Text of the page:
Prolapsed hemorrhoids represent both the most severe and probably the most frightening form which internal hemorrhoids can take. To be able to prolapse means to extrude from the body, so only internal hemorrhoids can prolapsed. External hemorrhoids already are on the outside of the body, after all. Hemorrhoids usually are certainly not dangerous, but prolapsed hemorrhoids existing the greatest opportunity for serious harm if they're not taken care of.
So, what exactly is a prolapsed hemorrhoid? To put it differently, it's an internal hemorrhoid that's grown so big that it shows outside the body, either through venal collapse, inflammation, or some combination of the two. The conditions that cause hemorrhoids to start with are the same things that make an internal hemorrhoid get so big that it prolapses. Extreme downward pressure from gravity or muscle action in the stomach represent the most frequent causes. This downward pressure often results from extended sitting on the toilet, constipation, diarrhea, pregnancy, irritable bowel syndrome, Crohn's disease or other, similar health conditions.
Prolapsed Hemorrhoid Usually Needs to be Seen by a Doctor
Your doctor will most likely describe the prolapse in terms of "stages" such as stage I or stage IV. All that this means is exactly how severe the hemorrhoid is. A stage I internal hemorrhoid means that it has not prolapsed at all. Stage II means that the hemorrhoid pokes out there when muscle pressure is used but it is going right back in on its own. Stage III describes a hemorrhoid that won't go back in alone but will always be in once pushed with a finger. A stage IV hemorrhoid pushes outside the body all of the time and will not stay inside the body for any length of time.
Some prolapsed hemorrhoids may need to be surgically removed, but many can be treated without surgery. That's something you will need to discuss with your doctor. If you decide to treat them at home, the first thing to do is make the lifestyle changes that anyone wishing to stop hemorrhoids for good. It is also particularly important to avoid tight clothing, irritating dyes or soaps, and harsh laundry detergent. Remember, when you're dealing with a prolapsed hemorrhoid, highly absorbent intestinal tissue is protruding from your body. It will interact with everything it comes in contact with. Loose, white, clean cotton underwear is the very best during a bad case of hemorrhoids. In addition, warm water sitz baths with completely pure water switching with towel-wrapped ice packs can help, together with regular doses of ibuprofen when you're able to take it.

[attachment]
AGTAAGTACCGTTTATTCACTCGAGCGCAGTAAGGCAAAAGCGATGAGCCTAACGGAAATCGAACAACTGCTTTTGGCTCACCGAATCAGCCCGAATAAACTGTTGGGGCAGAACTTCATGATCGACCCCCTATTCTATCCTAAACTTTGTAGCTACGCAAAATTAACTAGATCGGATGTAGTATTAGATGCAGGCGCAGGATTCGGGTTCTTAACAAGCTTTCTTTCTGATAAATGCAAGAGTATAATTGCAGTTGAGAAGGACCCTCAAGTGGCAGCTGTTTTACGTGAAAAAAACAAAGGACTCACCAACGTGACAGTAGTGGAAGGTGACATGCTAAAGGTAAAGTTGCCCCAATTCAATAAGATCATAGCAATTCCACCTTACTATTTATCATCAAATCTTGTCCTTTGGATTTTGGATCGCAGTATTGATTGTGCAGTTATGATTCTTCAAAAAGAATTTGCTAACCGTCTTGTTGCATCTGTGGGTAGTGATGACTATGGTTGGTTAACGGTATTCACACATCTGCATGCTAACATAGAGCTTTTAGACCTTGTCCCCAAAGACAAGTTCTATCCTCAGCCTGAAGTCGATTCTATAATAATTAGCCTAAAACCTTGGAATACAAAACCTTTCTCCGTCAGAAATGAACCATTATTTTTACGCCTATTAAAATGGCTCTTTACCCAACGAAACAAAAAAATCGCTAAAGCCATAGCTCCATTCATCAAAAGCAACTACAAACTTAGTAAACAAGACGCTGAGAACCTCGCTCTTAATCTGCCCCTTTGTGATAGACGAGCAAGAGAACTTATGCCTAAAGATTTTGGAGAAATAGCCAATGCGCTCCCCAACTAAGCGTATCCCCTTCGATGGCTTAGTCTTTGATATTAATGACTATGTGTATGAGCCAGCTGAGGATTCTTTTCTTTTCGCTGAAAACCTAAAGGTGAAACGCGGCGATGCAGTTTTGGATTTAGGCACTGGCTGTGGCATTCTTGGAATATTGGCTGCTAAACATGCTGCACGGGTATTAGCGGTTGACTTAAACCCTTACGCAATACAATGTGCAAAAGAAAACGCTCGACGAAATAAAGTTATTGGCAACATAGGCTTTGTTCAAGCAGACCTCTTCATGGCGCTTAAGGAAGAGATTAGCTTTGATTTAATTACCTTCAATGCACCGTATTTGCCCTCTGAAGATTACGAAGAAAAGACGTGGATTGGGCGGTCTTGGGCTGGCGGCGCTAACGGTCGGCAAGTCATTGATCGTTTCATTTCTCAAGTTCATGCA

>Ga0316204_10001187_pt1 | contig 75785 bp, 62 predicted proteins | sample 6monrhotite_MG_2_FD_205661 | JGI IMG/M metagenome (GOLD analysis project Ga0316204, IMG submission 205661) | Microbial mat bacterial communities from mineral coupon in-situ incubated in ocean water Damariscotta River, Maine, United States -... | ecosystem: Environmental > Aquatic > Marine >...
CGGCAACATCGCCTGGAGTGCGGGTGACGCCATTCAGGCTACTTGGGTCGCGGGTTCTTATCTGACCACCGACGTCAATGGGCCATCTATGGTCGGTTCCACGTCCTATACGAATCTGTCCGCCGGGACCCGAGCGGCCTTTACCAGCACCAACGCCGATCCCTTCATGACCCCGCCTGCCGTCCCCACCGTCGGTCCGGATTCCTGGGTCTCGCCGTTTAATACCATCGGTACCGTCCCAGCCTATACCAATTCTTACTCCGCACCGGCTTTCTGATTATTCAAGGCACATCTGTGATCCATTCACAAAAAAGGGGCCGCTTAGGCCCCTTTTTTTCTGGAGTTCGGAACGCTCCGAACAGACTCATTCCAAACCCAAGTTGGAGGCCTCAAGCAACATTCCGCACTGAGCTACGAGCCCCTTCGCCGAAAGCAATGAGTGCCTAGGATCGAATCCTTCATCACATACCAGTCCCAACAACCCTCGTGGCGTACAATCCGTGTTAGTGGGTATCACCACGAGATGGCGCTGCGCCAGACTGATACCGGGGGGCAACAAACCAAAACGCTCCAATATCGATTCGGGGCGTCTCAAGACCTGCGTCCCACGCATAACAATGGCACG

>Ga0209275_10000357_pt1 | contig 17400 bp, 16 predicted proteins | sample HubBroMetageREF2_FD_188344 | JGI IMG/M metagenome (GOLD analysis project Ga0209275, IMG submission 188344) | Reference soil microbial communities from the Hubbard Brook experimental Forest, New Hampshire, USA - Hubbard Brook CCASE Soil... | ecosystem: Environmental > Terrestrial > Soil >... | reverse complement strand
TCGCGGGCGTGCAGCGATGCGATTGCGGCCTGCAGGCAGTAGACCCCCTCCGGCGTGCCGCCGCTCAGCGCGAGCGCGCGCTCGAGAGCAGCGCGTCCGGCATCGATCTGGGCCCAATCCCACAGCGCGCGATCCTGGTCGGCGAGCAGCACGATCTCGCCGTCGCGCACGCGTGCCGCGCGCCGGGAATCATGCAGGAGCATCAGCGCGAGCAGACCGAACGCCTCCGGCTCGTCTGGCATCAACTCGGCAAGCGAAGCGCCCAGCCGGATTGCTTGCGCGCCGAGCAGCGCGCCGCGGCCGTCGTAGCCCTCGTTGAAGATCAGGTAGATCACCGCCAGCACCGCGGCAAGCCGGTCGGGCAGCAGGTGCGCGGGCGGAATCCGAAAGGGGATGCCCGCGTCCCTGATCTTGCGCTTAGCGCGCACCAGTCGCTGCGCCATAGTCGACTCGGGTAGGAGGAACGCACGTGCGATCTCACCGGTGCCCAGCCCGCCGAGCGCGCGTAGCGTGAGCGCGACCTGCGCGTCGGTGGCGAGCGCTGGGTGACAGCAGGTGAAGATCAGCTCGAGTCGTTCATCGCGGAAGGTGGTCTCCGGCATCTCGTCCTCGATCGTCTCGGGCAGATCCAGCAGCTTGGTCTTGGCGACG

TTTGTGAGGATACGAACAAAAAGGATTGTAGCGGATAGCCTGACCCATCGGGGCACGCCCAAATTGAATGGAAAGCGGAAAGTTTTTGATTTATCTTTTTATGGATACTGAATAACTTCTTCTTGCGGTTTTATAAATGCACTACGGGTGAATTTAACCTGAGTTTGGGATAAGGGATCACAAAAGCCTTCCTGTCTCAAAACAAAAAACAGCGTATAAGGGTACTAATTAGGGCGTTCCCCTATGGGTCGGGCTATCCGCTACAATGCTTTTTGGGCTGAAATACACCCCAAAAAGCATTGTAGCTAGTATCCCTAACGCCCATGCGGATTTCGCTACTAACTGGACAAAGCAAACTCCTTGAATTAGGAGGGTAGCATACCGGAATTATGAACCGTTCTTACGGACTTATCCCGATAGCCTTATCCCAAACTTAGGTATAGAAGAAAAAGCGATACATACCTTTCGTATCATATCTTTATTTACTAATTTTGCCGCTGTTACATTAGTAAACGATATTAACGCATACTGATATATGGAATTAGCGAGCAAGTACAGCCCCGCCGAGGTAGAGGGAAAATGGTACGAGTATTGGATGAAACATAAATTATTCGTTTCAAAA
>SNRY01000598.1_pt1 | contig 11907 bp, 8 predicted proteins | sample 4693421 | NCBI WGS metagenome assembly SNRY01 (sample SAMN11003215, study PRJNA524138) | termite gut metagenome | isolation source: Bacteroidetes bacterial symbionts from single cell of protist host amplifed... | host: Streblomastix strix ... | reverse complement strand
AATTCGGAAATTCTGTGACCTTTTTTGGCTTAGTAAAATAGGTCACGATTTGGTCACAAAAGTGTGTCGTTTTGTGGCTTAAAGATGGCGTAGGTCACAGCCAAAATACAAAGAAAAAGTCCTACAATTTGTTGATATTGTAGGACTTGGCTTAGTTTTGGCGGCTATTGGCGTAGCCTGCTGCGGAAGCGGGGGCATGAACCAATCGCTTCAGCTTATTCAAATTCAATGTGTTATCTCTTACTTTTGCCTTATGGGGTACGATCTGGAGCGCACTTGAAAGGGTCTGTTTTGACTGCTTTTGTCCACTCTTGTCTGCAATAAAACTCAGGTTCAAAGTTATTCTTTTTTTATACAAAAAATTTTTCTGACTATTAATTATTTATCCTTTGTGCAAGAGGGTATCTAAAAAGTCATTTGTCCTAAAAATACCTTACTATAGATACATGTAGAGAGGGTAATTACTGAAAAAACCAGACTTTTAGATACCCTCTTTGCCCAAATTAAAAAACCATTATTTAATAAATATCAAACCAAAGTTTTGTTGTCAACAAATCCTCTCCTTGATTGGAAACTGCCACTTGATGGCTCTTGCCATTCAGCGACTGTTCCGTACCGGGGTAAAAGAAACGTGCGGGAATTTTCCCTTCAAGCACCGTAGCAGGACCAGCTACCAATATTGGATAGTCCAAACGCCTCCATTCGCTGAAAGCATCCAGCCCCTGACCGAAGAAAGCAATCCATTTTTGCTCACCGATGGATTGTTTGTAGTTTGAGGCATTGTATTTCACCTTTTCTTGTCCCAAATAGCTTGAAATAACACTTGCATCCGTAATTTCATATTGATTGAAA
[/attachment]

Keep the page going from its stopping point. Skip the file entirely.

Whether you need surgery or not, a good diet, appropriate care measures and increased physical activity as your doctor recommends are all necessary to get rid of hemorrhoids for once and for all. Simply by making the commitment to take care of yourself will you make sure that your hemorrhoids don't come back.
- Copyright 2009.
- Written by Donald Urquhart.
- Just about all universal rights reserved.
Hemorrhoids Lecture for USMLE
Handwritten lecture discussing hemorrhoids for USMLE Step 2 examination. Looking at pathophysiology, causes, sign and symptoms, work up treatment and ...
Yvette J. Conner
Yvette is a content specialist at utibacteria.info, a web site about alternative health solutions. Previously, Yvette worked as a consultant for a media startup. When she's not scouting for new content, Yvette enjoys biking and archery.